Atomic layer deposition and abrupt wetting transitions on nonwoven polypropylene and woven cotton fabrics

G. Kevin Hyde, Giovanna Scarel, Joseph C. Spagnola, Qing Peng, Kyoungmi Lee, Bo Gong, Kim G. Roberts, Kelly M. Roth, Christopher A. Hanson, Christina K. Devine, S. Michael Stewart, Daisuke Hojo, Jeong Seok Na, Jesse S. Jur, Gregory N. Parsons

Research output: Contribution to journalArticlepeer-review

133 Citations (Scopus)


Atomic layer deposition (ALD) of aluminum oxide on nonwoven polypropylene and woven cotton fabric materials can be used to transform and control fiber surface wetting properties. Infrared analysis shows that ALD can produce a uniform coating throughout the nonwoven polypropylene fiber matrix, and the amount of coating can be controlled by the number of ALD cycles. Upon coating by ALD aluminum oxide, nonwetting hydrophobic polypropylene fibers transition to either a metastable hydrophobic or a fully wetting hydrophilic state, consistent with well-known Cassie-Baxter and Wenzel models of surface wetting of roughened surfaces. The observed nonwetting/wetting transition depends on ALD process variables such as the number of ALD coating cycles and deposition temperature. Cotton fabrics coated with ALD aluminum oxide at moderate temperatures were also observed to transition from a natural wetting state to a metastable hydrophobic state and back to wetting depending on the number of ALD cycles. The transitions on cotton appear to be less sensitive to deposition temperature. The results provide insight into the effect ofALD film growth mechanisms on hydrophobic and hydrophilic polymers and fibrous structures. The ability to adjust and control surface energy, surface reactivity, and wettability of polymer and natural fiber systems using atomic layer deposition may enable a wide range of new applications for functional fiber-based systems.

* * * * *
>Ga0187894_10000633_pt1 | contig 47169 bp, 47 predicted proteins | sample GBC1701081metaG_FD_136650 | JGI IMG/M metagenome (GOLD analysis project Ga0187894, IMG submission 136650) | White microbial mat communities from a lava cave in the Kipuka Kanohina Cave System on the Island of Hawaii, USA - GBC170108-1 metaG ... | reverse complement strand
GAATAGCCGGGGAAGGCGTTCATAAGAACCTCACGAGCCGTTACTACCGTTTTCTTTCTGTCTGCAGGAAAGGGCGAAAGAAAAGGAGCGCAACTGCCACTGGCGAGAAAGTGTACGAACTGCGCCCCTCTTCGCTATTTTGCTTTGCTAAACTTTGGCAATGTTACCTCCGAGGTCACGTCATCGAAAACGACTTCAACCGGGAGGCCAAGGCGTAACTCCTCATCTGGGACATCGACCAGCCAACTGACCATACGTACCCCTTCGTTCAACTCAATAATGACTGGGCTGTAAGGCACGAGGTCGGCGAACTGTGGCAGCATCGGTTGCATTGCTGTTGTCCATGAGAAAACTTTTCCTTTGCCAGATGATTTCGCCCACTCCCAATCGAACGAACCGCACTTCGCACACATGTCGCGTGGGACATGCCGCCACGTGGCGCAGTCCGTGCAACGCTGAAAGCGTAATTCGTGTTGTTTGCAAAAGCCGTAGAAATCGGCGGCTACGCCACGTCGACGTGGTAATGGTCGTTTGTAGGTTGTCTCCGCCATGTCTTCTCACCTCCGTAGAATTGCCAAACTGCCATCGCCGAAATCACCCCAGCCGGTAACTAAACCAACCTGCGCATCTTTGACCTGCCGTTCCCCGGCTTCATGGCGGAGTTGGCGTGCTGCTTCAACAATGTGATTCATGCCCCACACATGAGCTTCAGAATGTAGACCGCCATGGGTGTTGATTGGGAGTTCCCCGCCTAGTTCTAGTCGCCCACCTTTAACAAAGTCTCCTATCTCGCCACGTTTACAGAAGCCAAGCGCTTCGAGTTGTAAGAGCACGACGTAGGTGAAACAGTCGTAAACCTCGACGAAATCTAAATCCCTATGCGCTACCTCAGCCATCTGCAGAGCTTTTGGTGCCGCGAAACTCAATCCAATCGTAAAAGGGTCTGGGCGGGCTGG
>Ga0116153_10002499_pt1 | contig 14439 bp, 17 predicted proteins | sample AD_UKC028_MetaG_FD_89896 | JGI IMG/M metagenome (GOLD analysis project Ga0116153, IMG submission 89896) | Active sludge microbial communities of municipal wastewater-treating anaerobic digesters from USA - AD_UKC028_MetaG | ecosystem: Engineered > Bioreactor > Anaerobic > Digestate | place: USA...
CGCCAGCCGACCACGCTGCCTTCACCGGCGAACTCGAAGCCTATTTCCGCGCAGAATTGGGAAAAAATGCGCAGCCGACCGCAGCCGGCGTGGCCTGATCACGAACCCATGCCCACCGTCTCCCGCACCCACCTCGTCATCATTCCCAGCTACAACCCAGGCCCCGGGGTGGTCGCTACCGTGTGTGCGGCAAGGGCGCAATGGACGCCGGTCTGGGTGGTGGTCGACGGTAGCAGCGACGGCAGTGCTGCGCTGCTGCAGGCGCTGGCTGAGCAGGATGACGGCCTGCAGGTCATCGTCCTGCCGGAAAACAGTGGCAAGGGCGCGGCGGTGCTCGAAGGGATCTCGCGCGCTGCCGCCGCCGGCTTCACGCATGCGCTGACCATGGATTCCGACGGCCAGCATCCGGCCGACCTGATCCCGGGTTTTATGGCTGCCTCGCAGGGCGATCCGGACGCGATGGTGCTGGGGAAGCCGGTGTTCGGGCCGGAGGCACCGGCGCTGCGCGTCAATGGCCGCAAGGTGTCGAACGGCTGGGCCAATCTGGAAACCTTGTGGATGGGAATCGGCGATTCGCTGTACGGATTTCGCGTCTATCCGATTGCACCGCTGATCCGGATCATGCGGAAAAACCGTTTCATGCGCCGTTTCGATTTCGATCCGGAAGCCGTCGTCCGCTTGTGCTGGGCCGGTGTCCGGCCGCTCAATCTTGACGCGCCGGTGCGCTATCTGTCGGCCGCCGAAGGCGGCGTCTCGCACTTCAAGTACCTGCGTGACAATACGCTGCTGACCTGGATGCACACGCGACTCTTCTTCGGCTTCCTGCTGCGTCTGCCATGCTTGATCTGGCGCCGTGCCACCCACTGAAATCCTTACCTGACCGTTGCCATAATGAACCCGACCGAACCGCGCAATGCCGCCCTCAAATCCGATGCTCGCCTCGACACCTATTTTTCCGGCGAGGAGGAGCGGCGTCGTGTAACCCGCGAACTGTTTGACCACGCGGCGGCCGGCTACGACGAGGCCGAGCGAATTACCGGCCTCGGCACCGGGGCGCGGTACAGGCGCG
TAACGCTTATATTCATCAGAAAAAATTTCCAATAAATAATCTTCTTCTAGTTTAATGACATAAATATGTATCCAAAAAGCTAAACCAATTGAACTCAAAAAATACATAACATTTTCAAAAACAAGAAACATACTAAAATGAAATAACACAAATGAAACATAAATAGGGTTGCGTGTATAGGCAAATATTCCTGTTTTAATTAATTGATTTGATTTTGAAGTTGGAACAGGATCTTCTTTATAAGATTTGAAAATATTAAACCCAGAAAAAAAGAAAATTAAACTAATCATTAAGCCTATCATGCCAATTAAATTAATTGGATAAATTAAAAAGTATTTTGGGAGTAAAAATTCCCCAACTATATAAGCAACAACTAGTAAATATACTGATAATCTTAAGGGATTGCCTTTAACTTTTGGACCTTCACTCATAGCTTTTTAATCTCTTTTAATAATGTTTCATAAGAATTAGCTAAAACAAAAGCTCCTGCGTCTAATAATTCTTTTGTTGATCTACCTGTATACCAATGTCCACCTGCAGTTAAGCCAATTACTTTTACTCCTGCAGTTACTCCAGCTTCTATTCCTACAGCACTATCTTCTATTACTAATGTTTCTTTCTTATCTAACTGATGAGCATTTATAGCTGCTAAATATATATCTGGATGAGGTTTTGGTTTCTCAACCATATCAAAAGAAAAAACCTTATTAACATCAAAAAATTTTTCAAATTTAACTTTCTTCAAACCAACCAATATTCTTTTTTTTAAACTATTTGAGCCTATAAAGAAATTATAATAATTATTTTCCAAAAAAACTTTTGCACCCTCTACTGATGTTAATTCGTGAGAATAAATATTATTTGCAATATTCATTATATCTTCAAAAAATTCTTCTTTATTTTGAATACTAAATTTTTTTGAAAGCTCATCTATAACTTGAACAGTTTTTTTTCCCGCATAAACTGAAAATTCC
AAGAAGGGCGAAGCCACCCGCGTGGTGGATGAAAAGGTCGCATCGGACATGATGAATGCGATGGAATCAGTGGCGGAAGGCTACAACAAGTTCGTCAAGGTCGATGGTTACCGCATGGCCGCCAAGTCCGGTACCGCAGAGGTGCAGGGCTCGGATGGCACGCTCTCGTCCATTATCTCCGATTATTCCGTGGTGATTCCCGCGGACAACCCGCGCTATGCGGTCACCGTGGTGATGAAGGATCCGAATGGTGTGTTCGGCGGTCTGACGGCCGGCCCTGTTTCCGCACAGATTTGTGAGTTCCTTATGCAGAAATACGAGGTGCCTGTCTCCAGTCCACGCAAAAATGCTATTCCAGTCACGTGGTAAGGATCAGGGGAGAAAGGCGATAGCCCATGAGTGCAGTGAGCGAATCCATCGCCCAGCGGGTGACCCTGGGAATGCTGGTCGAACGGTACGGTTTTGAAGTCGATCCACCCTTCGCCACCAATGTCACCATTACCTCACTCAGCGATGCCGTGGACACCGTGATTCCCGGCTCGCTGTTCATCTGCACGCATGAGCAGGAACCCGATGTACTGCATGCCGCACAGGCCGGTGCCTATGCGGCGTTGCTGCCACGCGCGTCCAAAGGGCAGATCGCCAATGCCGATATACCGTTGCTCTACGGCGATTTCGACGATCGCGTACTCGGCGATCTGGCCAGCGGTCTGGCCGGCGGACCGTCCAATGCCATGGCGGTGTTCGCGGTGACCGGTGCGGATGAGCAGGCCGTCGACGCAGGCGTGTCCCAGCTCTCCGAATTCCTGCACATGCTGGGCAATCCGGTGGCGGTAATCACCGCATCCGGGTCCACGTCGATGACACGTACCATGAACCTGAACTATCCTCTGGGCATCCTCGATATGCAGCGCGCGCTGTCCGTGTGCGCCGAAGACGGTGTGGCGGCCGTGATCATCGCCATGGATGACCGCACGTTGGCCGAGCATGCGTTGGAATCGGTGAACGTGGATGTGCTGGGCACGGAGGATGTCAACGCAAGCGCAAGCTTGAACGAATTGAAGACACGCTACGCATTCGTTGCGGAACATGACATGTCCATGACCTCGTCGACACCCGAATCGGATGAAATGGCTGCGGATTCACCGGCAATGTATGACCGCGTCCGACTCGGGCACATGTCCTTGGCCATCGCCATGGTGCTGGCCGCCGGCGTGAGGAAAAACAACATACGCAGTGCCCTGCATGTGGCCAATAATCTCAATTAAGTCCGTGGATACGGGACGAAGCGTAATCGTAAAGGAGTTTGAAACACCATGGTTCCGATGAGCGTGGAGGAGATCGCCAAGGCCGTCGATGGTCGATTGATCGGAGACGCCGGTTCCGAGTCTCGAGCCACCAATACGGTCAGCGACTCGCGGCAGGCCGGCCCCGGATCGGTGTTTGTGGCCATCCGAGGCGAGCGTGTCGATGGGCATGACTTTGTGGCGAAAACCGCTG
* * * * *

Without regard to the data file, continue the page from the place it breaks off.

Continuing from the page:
Original languageEnglish
Pages (from-to)2550-2558
Number of pages9
Issue number4
Publication statusPublished - 2010 Feb 16
Externally publishedYes

ASJC Scopus subject areas

  • Materials Science(all)
  • Condensed Matter Physics
  • Surfaces and Interfaces
  • Spectroscopy
  • Electrochemistry


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